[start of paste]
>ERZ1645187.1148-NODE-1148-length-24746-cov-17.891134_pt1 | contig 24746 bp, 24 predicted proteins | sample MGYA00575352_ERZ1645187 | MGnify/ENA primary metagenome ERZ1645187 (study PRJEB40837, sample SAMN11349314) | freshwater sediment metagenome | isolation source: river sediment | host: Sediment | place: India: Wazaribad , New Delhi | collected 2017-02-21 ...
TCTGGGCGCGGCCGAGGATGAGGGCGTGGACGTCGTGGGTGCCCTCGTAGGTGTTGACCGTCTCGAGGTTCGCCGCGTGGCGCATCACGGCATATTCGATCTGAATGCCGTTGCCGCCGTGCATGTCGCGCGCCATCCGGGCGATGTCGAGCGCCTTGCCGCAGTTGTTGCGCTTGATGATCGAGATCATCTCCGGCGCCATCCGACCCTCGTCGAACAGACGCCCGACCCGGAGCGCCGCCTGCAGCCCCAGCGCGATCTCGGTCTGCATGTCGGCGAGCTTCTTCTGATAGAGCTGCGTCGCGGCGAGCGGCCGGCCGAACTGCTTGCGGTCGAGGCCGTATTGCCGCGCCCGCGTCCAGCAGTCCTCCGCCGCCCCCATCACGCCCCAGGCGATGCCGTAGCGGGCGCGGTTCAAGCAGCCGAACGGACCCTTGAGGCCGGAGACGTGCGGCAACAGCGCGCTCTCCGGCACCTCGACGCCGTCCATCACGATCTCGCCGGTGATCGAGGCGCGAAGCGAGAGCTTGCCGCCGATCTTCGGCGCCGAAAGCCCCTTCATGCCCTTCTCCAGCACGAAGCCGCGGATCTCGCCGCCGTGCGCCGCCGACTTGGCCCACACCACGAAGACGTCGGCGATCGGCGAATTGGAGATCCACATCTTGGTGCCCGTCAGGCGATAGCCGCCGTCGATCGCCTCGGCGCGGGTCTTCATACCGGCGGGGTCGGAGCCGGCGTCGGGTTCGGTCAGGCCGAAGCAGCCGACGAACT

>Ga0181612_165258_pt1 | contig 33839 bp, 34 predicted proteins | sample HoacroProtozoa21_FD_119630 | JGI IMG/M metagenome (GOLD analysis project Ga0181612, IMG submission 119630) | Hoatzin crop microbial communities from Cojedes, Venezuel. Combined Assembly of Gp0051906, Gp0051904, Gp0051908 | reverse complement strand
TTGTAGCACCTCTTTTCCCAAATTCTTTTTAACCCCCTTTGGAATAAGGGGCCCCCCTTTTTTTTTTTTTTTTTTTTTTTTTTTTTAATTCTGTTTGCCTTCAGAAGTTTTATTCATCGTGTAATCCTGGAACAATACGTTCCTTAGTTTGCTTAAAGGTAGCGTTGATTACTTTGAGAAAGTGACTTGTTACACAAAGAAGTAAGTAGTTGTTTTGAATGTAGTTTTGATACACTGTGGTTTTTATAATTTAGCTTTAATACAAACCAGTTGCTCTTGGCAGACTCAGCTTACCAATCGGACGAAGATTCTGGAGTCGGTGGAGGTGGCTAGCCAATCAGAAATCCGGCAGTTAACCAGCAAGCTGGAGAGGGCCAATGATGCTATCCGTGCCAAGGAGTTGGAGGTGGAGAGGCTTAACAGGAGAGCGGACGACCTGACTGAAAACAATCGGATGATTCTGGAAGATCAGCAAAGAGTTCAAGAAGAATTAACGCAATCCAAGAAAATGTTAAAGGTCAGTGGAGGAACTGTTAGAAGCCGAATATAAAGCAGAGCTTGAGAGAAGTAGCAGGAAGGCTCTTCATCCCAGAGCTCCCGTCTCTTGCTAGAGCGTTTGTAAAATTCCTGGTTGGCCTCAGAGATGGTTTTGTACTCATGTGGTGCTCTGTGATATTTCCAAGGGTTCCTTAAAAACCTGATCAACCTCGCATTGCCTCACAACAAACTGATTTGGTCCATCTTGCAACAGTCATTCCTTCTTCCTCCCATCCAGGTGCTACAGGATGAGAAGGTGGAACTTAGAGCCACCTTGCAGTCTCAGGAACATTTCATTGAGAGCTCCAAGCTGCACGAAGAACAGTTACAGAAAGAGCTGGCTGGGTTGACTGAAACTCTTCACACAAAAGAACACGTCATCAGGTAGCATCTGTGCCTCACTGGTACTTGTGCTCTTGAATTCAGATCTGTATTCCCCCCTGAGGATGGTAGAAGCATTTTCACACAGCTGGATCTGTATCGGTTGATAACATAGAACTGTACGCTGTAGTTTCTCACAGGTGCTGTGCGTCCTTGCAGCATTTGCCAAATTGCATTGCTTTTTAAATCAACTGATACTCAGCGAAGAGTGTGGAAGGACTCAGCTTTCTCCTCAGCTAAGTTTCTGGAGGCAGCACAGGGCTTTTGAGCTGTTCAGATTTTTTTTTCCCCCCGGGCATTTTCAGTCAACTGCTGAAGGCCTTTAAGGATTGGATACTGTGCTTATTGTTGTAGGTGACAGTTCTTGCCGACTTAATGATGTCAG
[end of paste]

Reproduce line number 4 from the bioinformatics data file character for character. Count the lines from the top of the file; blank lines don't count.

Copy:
TTGTAGCACCTCTTTTCCCAAATTCTTTTTAACCCCCTTTGGAATAAGGGGCCCCCCTTTTTTTTTTTTTTTTTTTTTTTTTTTTTAATTCTGTTTGCCTTCAGAAGTTTTATTCATCGTGTAATCCTGGAACAATACGTTCCTTAGTTTGCTTAAAGGTAGCGTTGATTACTTTGAGAAAGTGACTTGTTACACAAAGAAGTAAGTAGTTGTTTTGAATGTAGTTTTGATACACTGTGGTTTTTATAATTTAGCTTTAATACAAACCAGTTGCTCTTGGCAGACTCAGCTTACCAATCGGACGAAGATTCTGGAGTCGGTGGAGGTGGCTAGCCAATCAGAAATCCGGCAGTTAACCAGCAAGCTGGAGAGGGCCAATGATGCTATCCGTGCCAAGGAGTTGGAGGTGGAGAGGCTTAACAGGAGAGCGGACGACCTGACTGAAAACAATCGGATGATTCTGGAAGATCAGCAAAGAGTTCAAGAAGAATTAACGCAATCCAAGAAAATGTTAAAGGTCAGTGGAGGAACTGTTAGAAGCCGAATATAAAGCAGAGCTTGAGAGAAGTAGCAGGAAGGCTCTTCATCCCAGAGCTCCCGTCTCTTGCTAGAGCGTTTGTAAAATTCCTGGTTGGCCTCAGAGATGGTTTTGTACTCATGTGGTGCTCTGTGATATTTCCAAGGGTTCCTTAAAAACCTGATCAACCTCGCATTGCCTCACAACAAACTGATTTGGTCCATCTTGCAACAGTCATTCCTTCTTCCTCCCATCCAGGTGCTACAGGATGAGAAGGTGGAACTTAGAGCCACCTTGCAGTCTCAGGAACATTTCATTGAGAGCTCCAAGCTGCACGAAGAACAGTTACAGAAAGAGCTGGCTGGGTTGACTGAAACTCTTCACACAAAAGAACACGTCATCAGGTAGCATCTGTGCCTCACTGGTACTTGTGCTCTTGAATTCAGATCTGTATTCCCCCCTGAGGATGGTAGAAGCATTTTCACACAGCTGGATCTGTATCGGTTGATAACATAGAACTGTACGCTGTAGTTTCTCACAGGTGCTGTGCGTCCTTGCAGCATTTGCCAAATTGCATTGCTTTTTAAATCAACTGATACTCAGCGAAGAGTGTGGAAGGACTCAGCTTTCTCCTCAGCTAAGTTTCTGGAGGCAGCACAGGGCTTTTGAGCTGTTCAGATTTTTTTTTCCCCCCGGGCATTTTCAGTCAACTGCTGAAGGCCTTTAAGGATTGGATACTGTGCTTATTGTTGTAGGTGACAGTTCTTGCCGACTTAATGATGTCAG